Naturally the Times had to write an article on Salinger's life and passing, it's the Times after all. This paragraph caught my attention:
In 1997 Mr. Salinger agreed to let Orchises Press, a small publisher in Alexandria, Va., bring out “Hapwoth” in book form, but he backed out of the deal at the last minute. He never collected the rest of his stories or allowed any of them to be reprinted in textbooks or anthologies.
This is true. However, it ignores something. Salinger reputedly pulled production of Hampworth 16, 1924 because of all of the press' trumpeting. The most notable culprit? The New York Time's Michiko Kakutani, who ultimately concluded a pre-publication review (using a pre-existing copy of the 1965 New Yorker publication of Hapwoth) by calling the novelette:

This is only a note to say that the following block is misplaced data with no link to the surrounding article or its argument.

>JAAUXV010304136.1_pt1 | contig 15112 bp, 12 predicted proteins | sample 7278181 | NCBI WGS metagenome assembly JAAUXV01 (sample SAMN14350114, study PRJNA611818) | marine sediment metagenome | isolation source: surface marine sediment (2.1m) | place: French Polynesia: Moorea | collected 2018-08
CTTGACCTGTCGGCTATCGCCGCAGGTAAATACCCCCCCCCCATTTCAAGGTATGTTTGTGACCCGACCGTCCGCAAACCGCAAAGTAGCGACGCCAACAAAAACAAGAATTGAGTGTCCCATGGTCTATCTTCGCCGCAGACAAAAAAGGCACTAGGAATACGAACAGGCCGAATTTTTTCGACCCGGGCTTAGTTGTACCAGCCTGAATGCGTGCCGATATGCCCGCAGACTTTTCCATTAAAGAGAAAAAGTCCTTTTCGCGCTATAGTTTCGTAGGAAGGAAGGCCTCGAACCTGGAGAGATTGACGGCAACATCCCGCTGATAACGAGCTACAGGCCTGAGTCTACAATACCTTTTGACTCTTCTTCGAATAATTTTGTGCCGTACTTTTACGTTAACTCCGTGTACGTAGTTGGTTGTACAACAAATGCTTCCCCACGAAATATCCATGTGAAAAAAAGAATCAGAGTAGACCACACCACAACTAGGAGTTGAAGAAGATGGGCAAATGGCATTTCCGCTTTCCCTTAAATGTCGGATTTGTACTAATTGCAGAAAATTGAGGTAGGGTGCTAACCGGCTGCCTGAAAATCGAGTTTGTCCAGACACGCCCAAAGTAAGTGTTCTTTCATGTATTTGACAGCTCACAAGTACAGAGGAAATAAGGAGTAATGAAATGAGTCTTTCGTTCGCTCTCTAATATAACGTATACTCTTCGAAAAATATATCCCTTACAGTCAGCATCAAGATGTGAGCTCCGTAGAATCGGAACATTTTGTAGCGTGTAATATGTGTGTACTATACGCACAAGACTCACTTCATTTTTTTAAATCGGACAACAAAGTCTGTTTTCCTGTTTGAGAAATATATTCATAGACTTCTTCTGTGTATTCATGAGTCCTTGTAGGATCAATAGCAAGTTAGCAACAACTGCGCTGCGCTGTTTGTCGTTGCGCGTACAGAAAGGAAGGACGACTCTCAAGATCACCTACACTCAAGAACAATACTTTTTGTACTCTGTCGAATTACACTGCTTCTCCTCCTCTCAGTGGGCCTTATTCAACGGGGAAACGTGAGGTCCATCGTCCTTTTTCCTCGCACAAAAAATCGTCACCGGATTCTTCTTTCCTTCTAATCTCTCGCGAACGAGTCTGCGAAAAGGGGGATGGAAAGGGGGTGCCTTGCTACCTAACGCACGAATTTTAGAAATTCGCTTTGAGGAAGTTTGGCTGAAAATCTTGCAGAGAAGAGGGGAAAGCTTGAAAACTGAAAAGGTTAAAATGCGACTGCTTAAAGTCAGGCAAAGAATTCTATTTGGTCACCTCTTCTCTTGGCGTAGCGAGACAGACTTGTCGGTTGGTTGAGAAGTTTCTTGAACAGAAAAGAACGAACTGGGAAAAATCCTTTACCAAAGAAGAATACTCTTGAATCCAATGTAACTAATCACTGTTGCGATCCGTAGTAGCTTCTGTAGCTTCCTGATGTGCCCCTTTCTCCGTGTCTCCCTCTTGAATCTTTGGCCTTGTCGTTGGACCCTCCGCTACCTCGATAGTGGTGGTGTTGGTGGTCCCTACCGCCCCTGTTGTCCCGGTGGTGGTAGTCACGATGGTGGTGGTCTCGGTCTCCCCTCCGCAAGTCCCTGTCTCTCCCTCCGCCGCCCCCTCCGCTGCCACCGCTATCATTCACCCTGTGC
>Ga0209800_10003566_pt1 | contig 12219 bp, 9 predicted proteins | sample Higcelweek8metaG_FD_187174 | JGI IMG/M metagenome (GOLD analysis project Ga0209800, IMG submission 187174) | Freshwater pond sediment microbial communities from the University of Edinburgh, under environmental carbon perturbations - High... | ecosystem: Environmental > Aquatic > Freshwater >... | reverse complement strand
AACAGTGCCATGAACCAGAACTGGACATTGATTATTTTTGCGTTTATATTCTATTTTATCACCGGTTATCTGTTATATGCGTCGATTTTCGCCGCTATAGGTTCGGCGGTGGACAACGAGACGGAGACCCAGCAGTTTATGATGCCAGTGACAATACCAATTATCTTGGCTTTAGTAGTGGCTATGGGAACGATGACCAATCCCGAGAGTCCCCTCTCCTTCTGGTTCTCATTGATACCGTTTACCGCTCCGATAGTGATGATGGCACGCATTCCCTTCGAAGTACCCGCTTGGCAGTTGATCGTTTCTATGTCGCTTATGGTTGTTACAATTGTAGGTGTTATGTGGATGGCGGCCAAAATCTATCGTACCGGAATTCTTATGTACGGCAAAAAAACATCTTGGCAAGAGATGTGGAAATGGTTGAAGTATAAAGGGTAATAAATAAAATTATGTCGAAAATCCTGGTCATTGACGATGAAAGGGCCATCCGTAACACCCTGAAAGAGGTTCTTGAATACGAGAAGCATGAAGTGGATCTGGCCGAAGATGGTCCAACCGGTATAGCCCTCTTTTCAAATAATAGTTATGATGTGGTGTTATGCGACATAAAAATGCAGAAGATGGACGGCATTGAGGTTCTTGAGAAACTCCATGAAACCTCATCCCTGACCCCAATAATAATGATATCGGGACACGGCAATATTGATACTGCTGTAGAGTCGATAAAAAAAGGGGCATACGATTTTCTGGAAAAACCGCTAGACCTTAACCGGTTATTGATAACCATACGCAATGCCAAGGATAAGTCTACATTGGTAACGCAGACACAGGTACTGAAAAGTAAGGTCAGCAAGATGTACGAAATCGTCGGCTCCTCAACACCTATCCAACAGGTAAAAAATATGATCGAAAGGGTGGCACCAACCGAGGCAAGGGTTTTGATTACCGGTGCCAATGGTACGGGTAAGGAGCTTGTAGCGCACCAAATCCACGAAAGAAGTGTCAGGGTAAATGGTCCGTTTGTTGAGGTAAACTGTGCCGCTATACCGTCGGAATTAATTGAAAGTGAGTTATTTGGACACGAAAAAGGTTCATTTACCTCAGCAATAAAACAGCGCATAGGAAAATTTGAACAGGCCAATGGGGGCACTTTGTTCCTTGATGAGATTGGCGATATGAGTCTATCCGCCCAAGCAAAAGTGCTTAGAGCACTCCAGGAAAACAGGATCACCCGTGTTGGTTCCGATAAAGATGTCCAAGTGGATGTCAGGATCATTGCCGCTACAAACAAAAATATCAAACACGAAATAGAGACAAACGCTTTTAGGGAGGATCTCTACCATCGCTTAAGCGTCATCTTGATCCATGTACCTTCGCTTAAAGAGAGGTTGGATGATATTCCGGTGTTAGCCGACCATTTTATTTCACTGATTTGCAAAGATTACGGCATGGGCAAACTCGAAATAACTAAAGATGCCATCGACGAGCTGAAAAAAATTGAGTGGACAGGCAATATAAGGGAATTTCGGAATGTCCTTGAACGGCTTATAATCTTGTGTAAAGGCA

...a sour, implausible and, sad to say, completely charmless story.
I don't have any dislike for Ms. Kakutani (!). I understand why the Times wouldn't include information like this. But gosh, it's awful funny.